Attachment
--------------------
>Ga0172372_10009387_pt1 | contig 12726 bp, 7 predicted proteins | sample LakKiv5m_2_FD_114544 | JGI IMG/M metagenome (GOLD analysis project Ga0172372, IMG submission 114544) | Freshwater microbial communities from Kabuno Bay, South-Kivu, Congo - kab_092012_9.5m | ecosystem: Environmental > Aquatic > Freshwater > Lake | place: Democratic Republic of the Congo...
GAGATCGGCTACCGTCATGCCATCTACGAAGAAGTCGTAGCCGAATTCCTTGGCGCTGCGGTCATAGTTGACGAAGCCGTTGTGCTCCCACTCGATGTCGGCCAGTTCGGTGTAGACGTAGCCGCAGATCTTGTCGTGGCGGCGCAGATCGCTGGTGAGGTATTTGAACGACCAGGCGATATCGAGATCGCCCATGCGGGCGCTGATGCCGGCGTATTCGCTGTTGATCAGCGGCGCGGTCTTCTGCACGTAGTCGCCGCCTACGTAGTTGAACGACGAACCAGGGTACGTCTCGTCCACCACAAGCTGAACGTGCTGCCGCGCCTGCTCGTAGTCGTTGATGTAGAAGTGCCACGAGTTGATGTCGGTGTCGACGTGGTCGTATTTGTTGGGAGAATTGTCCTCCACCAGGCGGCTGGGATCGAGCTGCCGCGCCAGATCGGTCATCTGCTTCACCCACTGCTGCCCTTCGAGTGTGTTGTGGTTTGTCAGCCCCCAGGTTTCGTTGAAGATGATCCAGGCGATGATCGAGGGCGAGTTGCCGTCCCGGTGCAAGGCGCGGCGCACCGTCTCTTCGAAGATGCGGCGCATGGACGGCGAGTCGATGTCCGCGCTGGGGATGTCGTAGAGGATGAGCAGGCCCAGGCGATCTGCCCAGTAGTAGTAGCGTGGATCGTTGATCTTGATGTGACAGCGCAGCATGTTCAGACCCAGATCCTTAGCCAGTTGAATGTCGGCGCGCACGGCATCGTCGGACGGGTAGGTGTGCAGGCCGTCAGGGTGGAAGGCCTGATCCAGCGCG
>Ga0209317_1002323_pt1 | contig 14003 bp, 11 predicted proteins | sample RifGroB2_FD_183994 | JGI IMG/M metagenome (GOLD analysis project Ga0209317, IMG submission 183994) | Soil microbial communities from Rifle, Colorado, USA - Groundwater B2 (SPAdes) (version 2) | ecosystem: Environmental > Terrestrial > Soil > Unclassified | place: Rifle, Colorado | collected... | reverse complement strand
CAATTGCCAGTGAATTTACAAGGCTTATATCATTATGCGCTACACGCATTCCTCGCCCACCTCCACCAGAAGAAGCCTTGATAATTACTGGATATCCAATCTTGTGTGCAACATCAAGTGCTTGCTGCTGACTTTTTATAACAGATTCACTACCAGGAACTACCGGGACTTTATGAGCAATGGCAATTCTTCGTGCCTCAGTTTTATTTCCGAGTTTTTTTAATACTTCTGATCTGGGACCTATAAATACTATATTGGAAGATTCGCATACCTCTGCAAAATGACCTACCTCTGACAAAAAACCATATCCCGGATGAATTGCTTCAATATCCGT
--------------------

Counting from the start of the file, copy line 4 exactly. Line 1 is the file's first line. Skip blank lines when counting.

CAATTGCCAGTGAATTTACAAGGCTTATATCATTATGCGCTACACGCATTCCTCGCCCACCTCCACCAGAAGAAGCCTTGATAATTACTGGATATCCAATCTTGTGTGCAACATCAAGTGCTTGCTGCTGACTTTTTATAACAGATTCACTACCAGGAACTACCGGGACTTTATGAGCAATGGCAATTCTTCGTGCCTCAGTTTTATTTCCGAGTTTTTTTAATACTTCTGATCTGGGACCTATAAATACTATATTGGAAGATTCGCATACCTCTGCAAAATGACCTACCTCTGACAAAAAACCATATCCCGGATGAATTGCTTCAATATCCGT